06/24/11 8:50 PM ET
Hughes celebrates birthday with rehab start
By Bryan Hoch / MLB.com
Hughes allowed one run on three hits in the outing at New Britain, walking two and striking out three. His velocity was reported to hover between 91 and 93 mph.
The rehab start was Hughes' second as he makes his way back to New York's rotation, having gone on the disabled list in April due to inflammation in his pitching shoulder. He appeared last Sunday for Class A Staten Island at Brooklyn, allowing one earned run in 4 1/3 innings in a 61-pitch outing.
It is expected that Hughes will need one more Minor League start, somewhere in the neighborhood of 90 pitches, before the Yankees would consider activating him.
"Our plans are to have him continue to progress," Yankees manager Joe Girardi said before Friday's game. "When we feel that he's ready, he'll be back. He's looked very good in the starts that he's made, and we want that to continue."
Colon throws 'pen session; simulated game next
NEW YORK -- Bartolo Colon threw 31 pitches in a bullpen session on Friday in Tampa, Fla., the Yankees right-hander's first time on a mound since suffering a strained left hamstring.
"I heard he threw all his pitches, he threw well," said Yankees manager Joe Girardi, who added that Colon will throw a simulated game on Monday. "We'll see how he's feeling after that. Hopefully that goes well and we can continue to move forward with him."
Colon, 37, was injured in a June 11 start against the Indians at Yankee Stadium. After making the team as a non-roster invitee, Colon started the year in the bullpen but moved to the rotation when Phil Hughes went on the disabled list in April.
At the time of the injury, Colon was 5-3 with a 3.10 ERA. His spot in the rotation has been filled through two starts by right-hander Brian Gordon, who served up three home runs -- two to Chris Heisey -- in his losing outing on Wednesday against the Reds in Cincinnati.
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Girardi has said that he expects Gordon to make another turn in the rotation. Colon is slated to throw about 50 pitches in Monday's simulated game, and Girardi said that Colon would need to be able to get through the equivalent of six innings before the Yankees would activate him.
"We have to make sure he can cover bases," Girardi said. "We have to make sure he can make quick, sudden stops and starts if they do some stuff on him. He is a good fielder and he reacts quickly off the mound, so we have to make sure he can do that. We have to see how he throws and to see if he's favoring it a little bit."
Robertson continues to thrive in eighth inning
NEW YORK -- Dave Robertson's grip on the eighth inning may only last into next month, but the right-hander has given his team nothing to worry about in his new role setting up for closer Mariano Rivera.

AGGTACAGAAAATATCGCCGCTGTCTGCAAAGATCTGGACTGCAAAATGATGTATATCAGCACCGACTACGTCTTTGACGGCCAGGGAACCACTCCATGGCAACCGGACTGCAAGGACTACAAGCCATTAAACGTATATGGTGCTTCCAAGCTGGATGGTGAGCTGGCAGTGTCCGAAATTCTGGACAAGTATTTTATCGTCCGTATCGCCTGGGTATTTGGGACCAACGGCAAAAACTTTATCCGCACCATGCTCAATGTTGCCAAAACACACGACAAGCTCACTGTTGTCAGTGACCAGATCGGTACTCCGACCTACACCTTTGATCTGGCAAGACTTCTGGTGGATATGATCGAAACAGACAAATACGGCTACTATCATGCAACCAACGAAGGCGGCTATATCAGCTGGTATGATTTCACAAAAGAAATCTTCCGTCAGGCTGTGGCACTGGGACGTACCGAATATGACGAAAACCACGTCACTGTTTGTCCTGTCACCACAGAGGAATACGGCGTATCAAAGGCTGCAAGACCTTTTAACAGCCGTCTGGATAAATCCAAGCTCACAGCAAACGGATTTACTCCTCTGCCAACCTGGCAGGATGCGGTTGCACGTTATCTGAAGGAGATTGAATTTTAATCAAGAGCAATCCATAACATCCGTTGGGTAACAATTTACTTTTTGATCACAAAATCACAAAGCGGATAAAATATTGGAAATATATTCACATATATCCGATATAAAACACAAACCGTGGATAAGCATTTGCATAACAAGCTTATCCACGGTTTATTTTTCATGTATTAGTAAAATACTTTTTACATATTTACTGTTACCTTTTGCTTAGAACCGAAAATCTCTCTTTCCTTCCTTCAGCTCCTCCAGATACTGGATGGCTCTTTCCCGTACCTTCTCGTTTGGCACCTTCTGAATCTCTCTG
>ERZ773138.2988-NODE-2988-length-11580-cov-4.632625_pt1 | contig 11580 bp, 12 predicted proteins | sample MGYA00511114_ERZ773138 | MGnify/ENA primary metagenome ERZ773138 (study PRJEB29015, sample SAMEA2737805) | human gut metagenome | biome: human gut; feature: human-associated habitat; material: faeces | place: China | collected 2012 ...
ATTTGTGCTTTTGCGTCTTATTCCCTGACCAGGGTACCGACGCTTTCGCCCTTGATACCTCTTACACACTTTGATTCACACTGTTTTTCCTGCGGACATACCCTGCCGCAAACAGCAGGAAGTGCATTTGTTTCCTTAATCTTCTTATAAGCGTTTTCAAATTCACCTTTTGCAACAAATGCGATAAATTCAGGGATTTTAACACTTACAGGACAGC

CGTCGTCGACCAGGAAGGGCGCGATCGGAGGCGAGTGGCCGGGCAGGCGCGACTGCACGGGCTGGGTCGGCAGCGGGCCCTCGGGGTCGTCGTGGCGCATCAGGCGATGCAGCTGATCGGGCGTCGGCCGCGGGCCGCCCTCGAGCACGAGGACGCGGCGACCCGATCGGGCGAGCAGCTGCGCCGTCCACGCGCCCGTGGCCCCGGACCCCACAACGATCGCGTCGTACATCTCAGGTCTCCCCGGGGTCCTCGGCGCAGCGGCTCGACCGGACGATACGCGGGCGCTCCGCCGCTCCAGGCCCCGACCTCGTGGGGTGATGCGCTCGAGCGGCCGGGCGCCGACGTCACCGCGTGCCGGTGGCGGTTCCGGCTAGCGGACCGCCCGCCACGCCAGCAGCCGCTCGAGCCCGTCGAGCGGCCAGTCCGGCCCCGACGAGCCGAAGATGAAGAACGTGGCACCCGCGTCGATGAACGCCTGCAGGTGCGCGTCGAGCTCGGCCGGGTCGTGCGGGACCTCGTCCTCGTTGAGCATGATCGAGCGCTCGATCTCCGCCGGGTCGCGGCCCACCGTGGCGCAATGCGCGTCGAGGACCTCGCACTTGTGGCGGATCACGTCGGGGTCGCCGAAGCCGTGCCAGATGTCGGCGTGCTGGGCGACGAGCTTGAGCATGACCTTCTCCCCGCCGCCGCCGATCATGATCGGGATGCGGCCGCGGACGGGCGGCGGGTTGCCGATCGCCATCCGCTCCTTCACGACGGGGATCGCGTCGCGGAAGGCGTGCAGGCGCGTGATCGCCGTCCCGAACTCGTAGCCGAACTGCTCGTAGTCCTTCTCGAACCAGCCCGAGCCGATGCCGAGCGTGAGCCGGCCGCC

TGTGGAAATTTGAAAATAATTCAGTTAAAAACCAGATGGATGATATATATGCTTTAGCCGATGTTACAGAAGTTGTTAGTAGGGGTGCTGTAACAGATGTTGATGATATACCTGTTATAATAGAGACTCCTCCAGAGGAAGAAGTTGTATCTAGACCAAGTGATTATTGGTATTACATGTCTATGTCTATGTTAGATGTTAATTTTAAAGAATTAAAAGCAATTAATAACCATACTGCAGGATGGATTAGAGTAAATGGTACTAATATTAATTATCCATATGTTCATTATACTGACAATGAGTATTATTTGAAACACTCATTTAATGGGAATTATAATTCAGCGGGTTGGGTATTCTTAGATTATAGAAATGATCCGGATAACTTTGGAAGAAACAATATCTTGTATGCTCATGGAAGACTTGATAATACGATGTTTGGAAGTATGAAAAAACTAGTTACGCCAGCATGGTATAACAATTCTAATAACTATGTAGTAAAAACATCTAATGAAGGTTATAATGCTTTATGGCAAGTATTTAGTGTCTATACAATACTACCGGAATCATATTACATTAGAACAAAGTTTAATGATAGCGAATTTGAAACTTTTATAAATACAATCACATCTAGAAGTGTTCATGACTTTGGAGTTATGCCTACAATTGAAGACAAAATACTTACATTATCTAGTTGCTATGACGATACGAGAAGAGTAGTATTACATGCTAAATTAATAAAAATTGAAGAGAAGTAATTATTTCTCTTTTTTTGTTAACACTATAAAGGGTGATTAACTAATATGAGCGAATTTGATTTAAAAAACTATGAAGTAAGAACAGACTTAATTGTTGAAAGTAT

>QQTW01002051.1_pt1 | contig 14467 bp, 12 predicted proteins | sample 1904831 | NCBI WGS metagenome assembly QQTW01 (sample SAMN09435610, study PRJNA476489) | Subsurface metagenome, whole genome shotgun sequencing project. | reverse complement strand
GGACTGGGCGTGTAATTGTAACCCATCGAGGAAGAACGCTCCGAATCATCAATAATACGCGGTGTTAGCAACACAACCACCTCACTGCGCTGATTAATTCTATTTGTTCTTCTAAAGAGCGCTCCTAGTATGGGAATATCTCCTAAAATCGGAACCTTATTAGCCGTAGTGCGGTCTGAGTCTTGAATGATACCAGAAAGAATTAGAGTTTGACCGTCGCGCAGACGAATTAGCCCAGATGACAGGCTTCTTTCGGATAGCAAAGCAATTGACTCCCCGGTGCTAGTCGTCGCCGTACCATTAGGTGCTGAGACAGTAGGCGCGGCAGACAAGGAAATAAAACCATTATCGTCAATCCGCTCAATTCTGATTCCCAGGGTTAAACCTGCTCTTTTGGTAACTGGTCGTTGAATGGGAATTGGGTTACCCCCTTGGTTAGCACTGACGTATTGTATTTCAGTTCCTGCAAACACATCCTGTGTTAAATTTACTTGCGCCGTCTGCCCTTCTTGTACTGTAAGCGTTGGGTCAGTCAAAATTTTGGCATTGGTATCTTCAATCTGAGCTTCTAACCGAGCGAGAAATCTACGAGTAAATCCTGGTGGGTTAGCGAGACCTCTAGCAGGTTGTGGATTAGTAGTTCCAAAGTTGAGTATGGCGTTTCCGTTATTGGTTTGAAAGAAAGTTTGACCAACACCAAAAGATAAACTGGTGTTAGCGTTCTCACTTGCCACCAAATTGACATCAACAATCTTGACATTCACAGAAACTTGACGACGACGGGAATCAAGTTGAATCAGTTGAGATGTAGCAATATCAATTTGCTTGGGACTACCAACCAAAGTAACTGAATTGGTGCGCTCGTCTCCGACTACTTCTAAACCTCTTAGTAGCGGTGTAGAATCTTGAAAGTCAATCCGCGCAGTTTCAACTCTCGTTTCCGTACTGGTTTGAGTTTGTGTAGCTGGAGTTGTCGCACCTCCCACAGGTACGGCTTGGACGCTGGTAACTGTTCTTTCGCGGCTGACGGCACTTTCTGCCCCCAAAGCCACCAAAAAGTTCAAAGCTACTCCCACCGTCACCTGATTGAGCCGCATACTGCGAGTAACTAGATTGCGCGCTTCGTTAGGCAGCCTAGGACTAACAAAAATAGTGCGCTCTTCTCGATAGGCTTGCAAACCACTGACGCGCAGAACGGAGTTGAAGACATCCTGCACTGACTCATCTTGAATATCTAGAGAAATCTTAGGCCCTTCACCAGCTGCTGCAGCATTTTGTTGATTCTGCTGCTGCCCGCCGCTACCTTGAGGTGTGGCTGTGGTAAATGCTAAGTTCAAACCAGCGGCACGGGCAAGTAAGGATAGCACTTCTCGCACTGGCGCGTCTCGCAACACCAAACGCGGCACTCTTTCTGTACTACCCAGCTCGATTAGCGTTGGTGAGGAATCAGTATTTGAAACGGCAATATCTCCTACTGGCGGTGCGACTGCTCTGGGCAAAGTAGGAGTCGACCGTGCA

With Rafael Soriano on the disabled list until after the All-Star break and Joba Chamberlain out for the year, Robertson has flourished, holding opponents to one earned run over his last 17 appearances.
"I feel like coming into those jams makes me really have to focus on throwing strikes," said Robertson, who owns a 1.19 ERA in 33 appearances. "In the past, when I've come in and no one's on base, I've tended to walk a couple and still get out.
"I think that's really helped me be able to bear down and pretend it's like a situation like that, and really just throw strikes and go after hitters."
Robertson started the year behind Soriano and Chamberlain on the pecking order, picking up outs in the sixth and sometimes seventh innings and earning praise for his high strikeout rate (14.24 per nine innings).
But he said that his sense is that, by and large, all of the innings he has been thrust into have felt the same.
"It seems like every time I'm in a game, it's a high-pressure game," Robertson said. "I find a way to get outs. Even if it's the eighth inning and there's no one on base, you still have to get outs without letting them score.
"It's a little different with having runners on base, but you still have to do the same thing. You have to get outs and try to keep the game going and get the ball to Mo."
Right-hander Jeff Marquez said he was seen Thursday by team physician Dr. Christopher Ahmad, who said Marquez has a minor muscle strain in his pitching shoulder. Marquez will not throw for nine days and hopes to be back in the minimum 15 days.
Tino Martinez has been added to the list of featured invitees to Sunday's Old-Timers' Day game, which will begin at 11:30 a.m. ET. Head athletic trainer Gene Monahan will throw the game's first pitch.
Third baseman Eric Chavez is progressing "at a pretty slow pace," manager Joe Girardi said. On the disabled list since May 8, Chavez has started baseball activities in Tampa, Fla., and ran from home plate to first base for the first time this week.
Bryan Hoch is a reporter for MLB.com. This story was not subject to the approval of Major League Baseball or its clubs.